Tuesday, September 2, 2008

Backpacking Grand Island National Recreation Area:

Day One: Williams Landing to Mather BeachWe woke up early to white caps on Munising Bay, cold and blustery wind, and a gloomy overcast sky. Despite the unfriendly weather, we were both looking forward to getting started. The first Grand Island ferry crossing was at 9am and we arrived at the dock a bit early wearing fleece jackets and in my case a rain jacket for extra wind protection during the 3 minute excursion across the bay to Williams Landing. The ferry is actually a pontoon boat and we would be the sole occupants that morning.

As we began skipping across the waves, the captain told us that, sadly, one of the island's black bears had been killed the week before because it had become a bit too assertive. At some point, a frightened hiker dropped a backpack and fled when he or she encountered this bear, thus allowing it to help itself to whatever it found interesting in the pack. It didn't take long for the bear to establish the connection between hikers and food and it quickly became a nuisance. A bluff charge at a backpacker and a foray into an empty tent later, the unfortunate animal was put down.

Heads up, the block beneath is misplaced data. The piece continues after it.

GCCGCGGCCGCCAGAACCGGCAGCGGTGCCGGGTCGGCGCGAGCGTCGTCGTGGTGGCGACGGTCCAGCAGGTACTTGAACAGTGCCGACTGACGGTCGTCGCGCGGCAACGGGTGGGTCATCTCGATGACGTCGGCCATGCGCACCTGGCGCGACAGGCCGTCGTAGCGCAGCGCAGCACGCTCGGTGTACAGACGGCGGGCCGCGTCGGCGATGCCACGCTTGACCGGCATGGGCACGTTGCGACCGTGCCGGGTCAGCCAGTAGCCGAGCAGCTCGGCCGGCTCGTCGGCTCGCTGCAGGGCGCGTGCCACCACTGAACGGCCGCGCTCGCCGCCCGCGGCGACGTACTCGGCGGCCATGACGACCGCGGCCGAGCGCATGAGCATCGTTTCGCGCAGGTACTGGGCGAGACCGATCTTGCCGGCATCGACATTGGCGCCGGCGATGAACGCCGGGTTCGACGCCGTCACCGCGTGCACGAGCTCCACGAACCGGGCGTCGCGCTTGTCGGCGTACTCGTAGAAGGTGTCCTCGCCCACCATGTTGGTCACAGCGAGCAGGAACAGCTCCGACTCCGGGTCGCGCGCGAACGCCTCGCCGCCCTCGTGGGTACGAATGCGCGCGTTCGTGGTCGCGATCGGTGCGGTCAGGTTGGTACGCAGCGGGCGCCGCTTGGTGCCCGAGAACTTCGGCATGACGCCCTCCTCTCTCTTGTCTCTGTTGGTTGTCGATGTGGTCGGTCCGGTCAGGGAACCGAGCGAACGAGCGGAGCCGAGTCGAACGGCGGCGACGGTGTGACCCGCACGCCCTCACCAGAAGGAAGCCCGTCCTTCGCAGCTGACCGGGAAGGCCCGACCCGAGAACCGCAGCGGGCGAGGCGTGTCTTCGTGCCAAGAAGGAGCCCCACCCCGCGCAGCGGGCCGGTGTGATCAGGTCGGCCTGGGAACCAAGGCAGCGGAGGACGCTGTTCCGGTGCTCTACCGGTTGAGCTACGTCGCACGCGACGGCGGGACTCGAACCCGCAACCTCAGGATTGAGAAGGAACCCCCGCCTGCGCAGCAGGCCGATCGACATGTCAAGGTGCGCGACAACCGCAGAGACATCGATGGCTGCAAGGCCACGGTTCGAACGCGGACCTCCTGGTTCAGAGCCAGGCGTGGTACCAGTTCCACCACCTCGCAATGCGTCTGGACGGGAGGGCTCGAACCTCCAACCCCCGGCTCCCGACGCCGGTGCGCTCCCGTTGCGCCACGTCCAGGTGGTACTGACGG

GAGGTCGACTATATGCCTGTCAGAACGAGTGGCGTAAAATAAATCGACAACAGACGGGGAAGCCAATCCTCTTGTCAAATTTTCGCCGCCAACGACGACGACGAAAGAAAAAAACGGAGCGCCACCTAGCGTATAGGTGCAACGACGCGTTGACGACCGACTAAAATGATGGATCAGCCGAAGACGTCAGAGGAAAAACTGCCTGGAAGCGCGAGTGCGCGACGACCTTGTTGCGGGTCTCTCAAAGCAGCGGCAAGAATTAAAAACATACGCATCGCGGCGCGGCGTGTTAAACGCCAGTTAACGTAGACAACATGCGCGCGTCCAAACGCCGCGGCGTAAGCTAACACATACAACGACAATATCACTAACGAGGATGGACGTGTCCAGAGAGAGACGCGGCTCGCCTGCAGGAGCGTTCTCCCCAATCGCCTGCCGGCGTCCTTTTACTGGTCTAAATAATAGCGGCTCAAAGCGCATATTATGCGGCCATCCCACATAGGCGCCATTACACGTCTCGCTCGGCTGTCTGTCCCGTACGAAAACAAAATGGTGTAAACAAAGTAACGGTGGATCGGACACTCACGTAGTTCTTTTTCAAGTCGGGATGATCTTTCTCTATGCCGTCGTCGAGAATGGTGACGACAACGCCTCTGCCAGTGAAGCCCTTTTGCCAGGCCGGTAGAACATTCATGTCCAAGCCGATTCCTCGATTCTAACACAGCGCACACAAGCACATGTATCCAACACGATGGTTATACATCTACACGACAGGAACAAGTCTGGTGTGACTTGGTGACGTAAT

This was depressing for obvious reasons, plus Craig and I already have horrible luck when it comes to wildlife viewing. It seems animals purposely avoid us and despite the trips we have taken to places where a person should be guaranteed to see bears, bald eagles, moose, etc. we typically see nothing but deer. Now there would be one less bear we were likely to spot.

Between leaving the motel and docking at Williams Landing, the sky had completely cleared up and we stepped off the boat into a sunny, 60ยบ morning where jackets were no longer necessary. One of the many things I love about this part of Michigan is that even on warm summer days, there is usually a cool wind coming off Lake Superior which keeps it from getting too hot along the lakeshore. Lucky for us, the first two days would be spent walking close to the edge of the island's cliffs and we would experience beautiful weather in the mid 70's and a constant, pleasantly chilly breeze.